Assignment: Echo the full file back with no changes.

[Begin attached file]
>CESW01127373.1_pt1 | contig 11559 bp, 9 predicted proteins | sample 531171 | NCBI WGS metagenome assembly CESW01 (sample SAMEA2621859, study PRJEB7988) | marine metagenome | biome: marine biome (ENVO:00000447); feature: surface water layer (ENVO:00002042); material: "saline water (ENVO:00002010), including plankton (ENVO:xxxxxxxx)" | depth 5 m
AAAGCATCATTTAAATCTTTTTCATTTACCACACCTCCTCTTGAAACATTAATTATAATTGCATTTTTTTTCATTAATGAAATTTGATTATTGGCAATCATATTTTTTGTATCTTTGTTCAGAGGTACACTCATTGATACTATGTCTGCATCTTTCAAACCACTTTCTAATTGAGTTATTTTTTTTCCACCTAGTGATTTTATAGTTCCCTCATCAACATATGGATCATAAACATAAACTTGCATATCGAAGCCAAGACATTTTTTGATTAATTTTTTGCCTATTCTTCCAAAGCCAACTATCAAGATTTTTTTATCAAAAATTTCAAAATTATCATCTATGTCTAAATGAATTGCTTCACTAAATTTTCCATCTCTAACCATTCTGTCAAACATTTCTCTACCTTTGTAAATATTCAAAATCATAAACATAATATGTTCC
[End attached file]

>CESW01127373.1_pt1 | contig 11559 bp, 9 predicted proteins | sample 531171 | NCBI WGS metagenome assembly CESW01 (sample SAMEA2621859, study PRJEB7988) | marine metagenome | biome: marine biome (ENVO:00000447); feature: surface water layer (ENVO:00002042); material: "saline water (ENVO:00002010), including plankton (ENVO:xxxxxxxx)" | depth 5 m
AAAGCATCATTTAAATCTTTTTCATTTACCACACCTCCTCTTGAAACATTAATTATAATTGCATTTTTTTTCATTAATGAAATTTGATTATTGGCAATCATATTTTTTGTATCTTTGTTCAGAGGTACACTCATTGATACTATGTCTGCATCTTTCAAACCACTTTCTAATTGAGTTATTTTTTTTCCACCTAGTGATTTTATAGTTCCCTCATCAACATATGGATCATAAACATAAACTTGCATATCGAAGCCAAGACATTTTTTGATTAATTTTTTGCCTATTCTTCCAAAGCCAACTATCAAGATTTTTTTATCAAAAATTTCAAAATTATCATCTATGTCTAAATGAATTGCTTCACTAAATTTTCCATCTCTAACCATTCTGTCAAACATTTCTCTACCTTTGTAAATATTCAAAATCATAAACATAATATGTTCC